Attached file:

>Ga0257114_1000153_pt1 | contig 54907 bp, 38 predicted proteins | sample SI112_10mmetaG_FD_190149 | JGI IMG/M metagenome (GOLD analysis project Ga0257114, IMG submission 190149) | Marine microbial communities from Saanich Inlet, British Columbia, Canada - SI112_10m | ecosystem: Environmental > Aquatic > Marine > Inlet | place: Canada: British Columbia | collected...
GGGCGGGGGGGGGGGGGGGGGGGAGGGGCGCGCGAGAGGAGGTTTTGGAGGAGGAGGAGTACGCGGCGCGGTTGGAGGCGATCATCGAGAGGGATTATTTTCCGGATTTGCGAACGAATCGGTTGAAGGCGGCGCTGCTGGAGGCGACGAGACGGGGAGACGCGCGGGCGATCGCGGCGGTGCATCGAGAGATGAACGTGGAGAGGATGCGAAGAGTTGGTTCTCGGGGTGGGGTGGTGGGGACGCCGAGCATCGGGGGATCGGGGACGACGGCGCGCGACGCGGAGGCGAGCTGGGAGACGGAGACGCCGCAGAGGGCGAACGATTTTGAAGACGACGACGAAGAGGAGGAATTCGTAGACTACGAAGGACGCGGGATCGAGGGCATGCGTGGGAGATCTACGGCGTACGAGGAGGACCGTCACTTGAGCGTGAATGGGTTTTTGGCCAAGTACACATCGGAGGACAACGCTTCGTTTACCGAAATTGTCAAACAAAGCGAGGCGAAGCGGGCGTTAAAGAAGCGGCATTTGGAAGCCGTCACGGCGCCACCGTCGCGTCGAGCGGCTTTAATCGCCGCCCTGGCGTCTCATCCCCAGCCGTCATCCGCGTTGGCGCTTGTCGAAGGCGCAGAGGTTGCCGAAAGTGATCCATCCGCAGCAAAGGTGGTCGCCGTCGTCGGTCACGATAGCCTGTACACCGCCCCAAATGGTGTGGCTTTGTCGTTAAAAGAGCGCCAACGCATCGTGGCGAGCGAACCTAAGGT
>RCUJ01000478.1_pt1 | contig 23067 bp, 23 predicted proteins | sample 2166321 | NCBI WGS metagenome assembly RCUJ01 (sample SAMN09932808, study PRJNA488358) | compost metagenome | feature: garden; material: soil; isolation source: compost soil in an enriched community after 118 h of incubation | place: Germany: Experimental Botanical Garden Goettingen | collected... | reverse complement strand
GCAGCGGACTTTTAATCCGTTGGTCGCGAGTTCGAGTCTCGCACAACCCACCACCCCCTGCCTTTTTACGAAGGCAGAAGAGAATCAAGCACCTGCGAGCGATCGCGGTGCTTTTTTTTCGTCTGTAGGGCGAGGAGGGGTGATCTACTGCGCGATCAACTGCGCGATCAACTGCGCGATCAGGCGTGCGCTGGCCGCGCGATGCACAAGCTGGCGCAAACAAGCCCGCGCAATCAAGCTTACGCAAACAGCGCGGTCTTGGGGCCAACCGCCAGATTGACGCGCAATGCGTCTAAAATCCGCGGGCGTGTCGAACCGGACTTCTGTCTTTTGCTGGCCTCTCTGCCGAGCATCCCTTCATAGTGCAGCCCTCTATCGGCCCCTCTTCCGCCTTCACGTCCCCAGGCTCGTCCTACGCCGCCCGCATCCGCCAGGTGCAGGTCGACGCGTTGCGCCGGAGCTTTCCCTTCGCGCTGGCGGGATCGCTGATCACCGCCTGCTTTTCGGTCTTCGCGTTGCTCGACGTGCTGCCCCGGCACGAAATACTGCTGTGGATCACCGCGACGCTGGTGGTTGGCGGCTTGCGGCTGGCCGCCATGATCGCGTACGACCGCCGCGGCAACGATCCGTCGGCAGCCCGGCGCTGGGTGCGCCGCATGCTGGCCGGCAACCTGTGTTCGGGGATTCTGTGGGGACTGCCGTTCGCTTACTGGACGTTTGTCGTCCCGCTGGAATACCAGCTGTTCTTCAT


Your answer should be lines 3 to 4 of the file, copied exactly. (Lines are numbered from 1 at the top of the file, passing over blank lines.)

>RCUJ01000478.1_pt1 | contig 23067 bp, 23 predicted proteins | sample 2166321 | NCBI WGS metagenome assembly RCUJ01 (sample SAMN09932808, study PRJNA488358) | compost metagenome | feature: garden; material: soil; isolation source: compost soil in an enriched community after 118 h of incubation | place: Germany: Experimental Botanical Garden Goettingen | collected... | reverse complement strand
GCAGCGGACTTTTAATCCGTTGGTCGCGAGTTCGAGTCTCGCACAACCCACCACCCCCTGCCTTTTTACGAAGGCAGAAGAGAATCAAGCACCTGCGAGCGATCGCGGTGCTTTTTTTTCGTCTGTAGGGCGAGGAGGGGTGATCTACTGCGCGATCAACTGCGCGATCAACTGCGCGATCAGGCGTGCGCTGGCCGCGCGATGCACAAGCTGGCGCAAACAAGCCCGCGCAATCAAGCTTACGCAAACAGCGCGGTCTTGGGGCCAACCGCCAGATTGACGCGCAATGCGTCTAAAATCCGCGGGCGTGTCGAACCGGACTTCTGTCTTTTGCTGGCCTCTCTGCCGAGCATCCCTTCATAGTGCAGCCCTCTATCGGCCCCTCTTCCGCCTTCACGTCCCCAGGCTCGTCCTACGCCGCCCGCATCCGCCAGGTGCAGGTCGACGCGTTGCGCCGGAGCTTTCCCTTCGCGCTGGCGGGATCGCTGATCACCGCCTGCTTTTCGGTCTTCGCGTTGCTCGACGTGCTGCCCCGGCACGAAATACTGCTGTGGATCACCGCGACGCTGGTGGTTGGCGGCTTGCGGCTGGCCGCCATGATCGCGTACGACCGCCGCGGCAACGATCCGTCGGCAGCCCGGCGCTGGGTGCGCCGCATGCTGGCCGGCAACCTGTGTTCGGGGATTCTGTGGGGACTGCCGTTCGCTTACTGGACGTTTGTCGTCCCGCTGGAATACCAGCTGTTCTTCAT